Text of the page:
3 things you need to understand to improve lawn soil
To many people, their lawn is a pretty big deal. They want it to look healthy, green, and lush, and they strive to make it the envy of the neighborhood.
But unfortunately, a healthy, green, lush lawn isn’t the easiest thing to achieve — and this is because we aren’t always blessed with the perfect soil.
Once you stop blaming your gardening skills and realize that the problem is with your soil (not with you), then you’ll probably start to wonder, “How do I improve my lawn soil?” And to uncover that answer, you need to understand three simple things about how to improve lawn soil.
You need to understand your soil type.
There are different types of soil, and if you want to improve lawn soil, then you need to first understand what specific type of soil you’re working with. This will help you narrow down a soil treatment for your lawn.
Now, we could talk all day about what types of soil there are, but since we don’t have all day, let’s quickly cover the basics:
- Clay — Clay is a heavy soil that contains a lot of water and very little organic matter. It’s very dry in the summer and wet in the winter. It can be a difficult soil to work with.
- Silt — Silt is a light soil that retains moisture well. It has a high fertility rating and fine particles that are easily washed away.
- Sandy — Sandy soil is acidic and light, with minimal nutrients. It drains quickly and can be difficult to work with.
- Chalk — Chalk soil is high in alkaline and can also be difficult to work with.
- Loam — Loam is relatively easy to work with and is optimal for planting. It is a mixture of different types of soil and drains well.
- Peat — Peat is not typically found in a garden; however, it is an ideal soil for planting. It retains plenty of moisture and organic material.
You need to understand your soil’s pH level.
After you understand what type of soil you’re working with, then you need to understand where your soil’s pH level is at. In other words, is your soil acidic, alkaline, or just right?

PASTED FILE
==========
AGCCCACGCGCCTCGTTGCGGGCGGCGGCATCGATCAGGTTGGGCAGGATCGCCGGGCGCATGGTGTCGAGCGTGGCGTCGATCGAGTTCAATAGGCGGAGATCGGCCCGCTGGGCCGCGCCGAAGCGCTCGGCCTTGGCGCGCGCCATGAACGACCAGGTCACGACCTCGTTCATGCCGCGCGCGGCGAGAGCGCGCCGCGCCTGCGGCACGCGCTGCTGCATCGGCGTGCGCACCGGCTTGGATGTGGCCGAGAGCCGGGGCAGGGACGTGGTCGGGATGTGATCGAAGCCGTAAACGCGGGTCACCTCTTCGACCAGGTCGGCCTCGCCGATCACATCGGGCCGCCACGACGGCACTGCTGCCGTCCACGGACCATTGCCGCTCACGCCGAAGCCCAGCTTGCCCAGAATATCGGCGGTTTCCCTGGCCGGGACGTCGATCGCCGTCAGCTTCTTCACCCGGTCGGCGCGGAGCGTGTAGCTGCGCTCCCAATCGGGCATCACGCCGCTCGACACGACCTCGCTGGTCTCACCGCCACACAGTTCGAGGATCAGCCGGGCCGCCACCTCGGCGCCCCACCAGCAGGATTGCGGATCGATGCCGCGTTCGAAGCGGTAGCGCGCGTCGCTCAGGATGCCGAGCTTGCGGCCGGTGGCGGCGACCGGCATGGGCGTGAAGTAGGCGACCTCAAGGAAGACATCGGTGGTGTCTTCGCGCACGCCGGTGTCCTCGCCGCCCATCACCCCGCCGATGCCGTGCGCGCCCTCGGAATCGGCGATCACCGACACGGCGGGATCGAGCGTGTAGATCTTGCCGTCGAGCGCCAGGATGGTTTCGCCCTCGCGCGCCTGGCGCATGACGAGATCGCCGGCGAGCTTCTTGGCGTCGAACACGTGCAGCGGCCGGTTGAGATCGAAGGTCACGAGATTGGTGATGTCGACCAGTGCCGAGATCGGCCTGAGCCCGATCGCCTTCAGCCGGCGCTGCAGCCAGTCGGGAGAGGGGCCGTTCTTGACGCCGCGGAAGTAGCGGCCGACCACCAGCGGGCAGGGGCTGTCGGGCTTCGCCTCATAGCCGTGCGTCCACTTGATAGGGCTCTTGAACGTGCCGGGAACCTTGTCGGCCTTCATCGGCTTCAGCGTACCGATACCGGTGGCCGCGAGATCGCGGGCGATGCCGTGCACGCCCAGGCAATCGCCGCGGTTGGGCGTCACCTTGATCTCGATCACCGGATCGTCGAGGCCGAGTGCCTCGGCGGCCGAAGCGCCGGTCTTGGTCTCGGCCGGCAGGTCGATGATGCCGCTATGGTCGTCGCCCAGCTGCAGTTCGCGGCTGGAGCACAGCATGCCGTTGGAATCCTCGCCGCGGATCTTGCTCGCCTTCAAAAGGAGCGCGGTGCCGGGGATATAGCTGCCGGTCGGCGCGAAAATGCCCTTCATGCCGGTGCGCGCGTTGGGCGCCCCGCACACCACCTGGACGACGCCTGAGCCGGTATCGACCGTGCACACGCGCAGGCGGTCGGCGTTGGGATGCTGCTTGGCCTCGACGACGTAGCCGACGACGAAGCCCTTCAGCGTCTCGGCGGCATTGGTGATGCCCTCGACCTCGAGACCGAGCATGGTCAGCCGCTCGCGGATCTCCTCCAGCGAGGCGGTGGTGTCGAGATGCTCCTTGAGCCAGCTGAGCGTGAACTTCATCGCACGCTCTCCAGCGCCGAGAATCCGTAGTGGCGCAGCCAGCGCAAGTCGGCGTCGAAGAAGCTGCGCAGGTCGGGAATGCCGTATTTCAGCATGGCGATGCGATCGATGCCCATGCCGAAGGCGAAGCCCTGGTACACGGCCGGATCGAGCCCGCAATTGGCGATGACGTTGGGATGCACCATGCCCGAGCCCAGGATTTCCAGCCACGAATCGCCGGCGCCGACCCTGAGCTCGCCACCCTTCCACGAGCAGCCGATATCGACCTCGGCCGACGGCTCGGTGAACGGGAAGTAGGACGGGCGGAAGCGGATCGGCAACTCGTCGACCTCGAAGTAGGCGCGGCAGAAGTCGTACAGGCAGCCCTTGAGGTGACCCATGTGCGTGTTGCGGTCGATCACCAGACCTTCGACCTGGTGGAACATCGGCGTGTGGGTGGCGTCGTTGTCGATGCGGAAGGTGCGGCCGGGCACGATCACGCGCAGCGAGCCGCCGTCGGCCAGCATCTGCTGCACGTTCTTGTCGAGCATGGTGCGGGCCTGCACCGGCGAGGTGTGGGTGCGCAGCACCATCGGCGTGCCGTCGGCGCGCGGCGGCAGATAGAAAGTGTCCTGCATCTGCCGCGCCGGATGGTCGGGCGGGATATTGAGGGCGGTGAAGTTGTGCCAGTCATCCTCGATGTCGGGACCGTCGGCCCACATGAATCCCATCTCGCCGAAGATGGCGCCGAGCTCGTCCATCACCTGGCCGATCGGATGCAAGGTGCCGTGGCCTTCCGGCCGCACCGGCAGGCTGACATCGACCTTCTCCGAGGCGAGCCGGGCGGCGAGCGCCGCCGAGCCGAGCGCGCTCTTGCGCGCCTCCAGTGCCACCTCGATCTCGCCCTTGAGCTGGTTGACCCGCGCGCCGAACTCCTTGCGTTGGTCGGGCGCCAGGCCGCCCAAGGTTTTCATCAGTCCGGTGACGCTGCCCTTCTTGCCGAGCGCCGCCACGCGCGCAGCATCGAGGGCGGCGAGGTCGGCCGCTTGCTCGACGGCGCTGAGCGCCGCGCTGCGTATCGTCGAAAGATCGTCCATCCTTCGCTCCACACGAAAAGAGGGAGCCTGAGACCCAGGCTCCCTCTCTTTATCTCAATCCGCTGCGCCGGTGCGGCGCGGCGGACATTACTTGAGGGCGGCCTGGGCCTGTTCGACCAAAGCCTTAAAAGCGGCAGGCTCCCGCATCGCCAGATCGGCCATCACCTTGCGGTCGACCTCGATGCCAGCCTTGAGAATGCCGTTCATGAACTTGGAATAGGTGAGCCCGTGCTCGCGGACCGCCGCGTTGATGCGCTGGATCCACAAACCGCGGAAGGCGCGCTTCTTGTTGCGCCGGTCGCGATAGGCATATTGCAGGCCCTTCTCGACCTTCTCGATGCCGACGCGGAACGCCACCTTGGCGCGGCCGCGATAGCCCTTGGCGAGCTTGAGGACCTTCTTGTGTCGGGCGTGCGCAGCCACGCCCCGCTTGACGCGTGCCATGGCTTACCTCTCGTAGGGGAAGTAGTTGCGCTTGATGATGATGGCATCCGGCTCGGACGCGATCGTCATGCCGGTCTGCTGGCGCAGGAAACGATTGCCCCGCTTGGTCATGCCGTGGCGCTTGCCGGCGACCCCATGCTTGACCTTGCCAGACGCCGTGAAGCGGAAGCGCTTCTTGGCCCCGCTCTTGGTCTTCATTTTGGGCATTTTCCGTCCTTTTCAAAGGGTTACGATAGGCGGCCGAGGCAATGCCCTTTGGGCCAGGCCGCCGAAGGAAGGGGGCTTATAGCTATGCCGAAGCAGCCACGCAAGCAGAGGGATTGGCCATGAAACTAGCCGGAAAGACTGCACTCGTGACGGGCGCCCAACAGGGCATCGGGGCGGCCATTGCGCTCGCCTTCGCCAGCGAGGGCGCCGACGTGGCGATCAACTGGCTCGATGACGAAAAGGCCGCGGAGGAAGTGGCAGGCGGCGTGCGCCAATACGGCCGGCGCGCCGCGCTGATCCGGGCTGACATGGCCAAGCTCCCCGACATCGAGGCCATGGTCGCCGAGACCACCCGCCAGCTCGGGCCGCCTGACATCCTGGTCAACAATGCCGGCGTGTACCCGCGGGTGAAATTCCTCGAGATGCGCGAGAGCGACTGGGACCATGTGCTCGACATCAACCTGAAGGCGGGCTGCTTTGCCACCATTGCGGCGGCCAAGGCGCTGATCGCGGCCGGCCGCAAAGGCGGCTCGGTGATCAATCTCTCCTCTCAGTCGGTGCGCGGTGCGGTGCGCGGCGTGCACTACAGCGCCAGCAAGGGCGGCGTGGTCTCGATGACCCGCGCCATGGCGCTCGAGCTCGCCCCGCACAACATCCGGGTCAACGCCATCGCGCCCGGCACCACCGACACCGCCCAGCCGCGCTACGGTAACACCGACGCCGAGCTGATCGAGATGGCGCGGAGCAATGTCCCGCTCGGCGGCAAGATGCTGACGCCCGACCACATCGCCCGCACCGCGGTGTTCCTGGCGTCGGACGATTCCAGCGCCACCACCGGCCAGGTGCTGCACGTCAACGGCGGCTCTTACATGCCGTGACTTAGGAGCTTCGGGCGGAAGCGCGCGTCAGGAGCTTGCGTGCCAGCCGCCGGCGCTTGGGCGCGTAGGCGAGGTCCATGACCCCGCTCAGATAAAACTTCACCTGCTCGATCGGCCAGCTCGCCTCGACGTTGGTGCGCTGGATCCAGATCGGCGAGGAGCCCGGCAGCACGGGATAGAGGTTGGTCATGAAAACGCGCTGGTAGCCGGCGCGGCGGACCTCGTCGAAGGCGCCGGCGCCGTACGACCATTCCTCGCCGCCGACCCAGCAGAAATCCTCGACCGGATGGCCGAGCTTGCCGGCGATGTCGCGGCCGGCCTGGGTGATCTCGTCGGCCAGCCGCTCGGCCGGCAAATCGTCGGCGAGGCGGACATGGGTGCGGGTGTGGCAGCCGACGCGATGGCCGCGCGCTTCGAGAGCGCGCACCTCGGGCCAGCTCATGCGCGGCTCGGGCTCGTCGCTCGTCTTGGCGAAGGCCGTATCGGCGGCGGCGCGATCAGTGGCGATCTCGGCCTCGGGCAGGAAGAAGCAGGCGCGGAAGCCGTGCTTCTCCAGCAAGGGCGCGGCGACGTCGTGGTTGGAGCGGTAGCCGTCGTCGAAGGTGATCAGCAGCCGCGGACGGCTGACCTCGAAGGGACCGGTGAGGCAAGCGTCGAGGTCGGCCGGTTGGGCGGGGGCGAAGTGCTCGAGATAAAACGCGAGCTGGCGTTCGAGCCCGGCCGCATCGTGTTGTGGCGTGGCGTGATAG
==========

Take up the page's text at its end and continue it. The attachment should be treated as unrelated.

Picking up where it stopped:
Ideally, your pH level should be at or around 6.5 (even though many gardens will still exist somewhere between 5 and 8). This level allows the roots to absorb the nutrients your soil provides. At any other level, the nutrients might struggle to reach the roots.
At this point, you might be asking yourself, “How do I improve the pH level of my soil?” To answer that question, there are many variables you need to consider. For example, if you’re planting something that needs acidic soil, then a low pH level might not be such a bad thing.
But right now, we’re talking about your lawn — so what level pH should your lawn’s soil be at? Somewhere around 6.5.
However, to get your soil to that level, you need to know what products to use and also how your type of soil will react to those products … which brings us to our next point.
You need to understand what product to use with your soil.
Now, we could go into all the different products you could use to treat and improve your soil. And then we could explain how all of those products work together to restore the balance of your soil and create a beautiful, green lawn.
But that’s too much work.
Instead, we’ll just tell you about one product and why it’s so perfect for your specific soil.
The Good Earth’s Soil Treatment for Lawns works wonders both for new and established lawns. It was designed specifically to boost, hydrate, and improve all lawns everywhere.
It’s not a soil, and it’s not a fertilizer. It’s a soil treatment that contains over 25 ingredients to treat and correct a wide range of factors. Simply apply the treatment to the top of your grass, and let it do its thing. It lasts for six months and contains the trace elements and microbes your soil needs to thrive. And yes, it will even correct your soil’s pH level.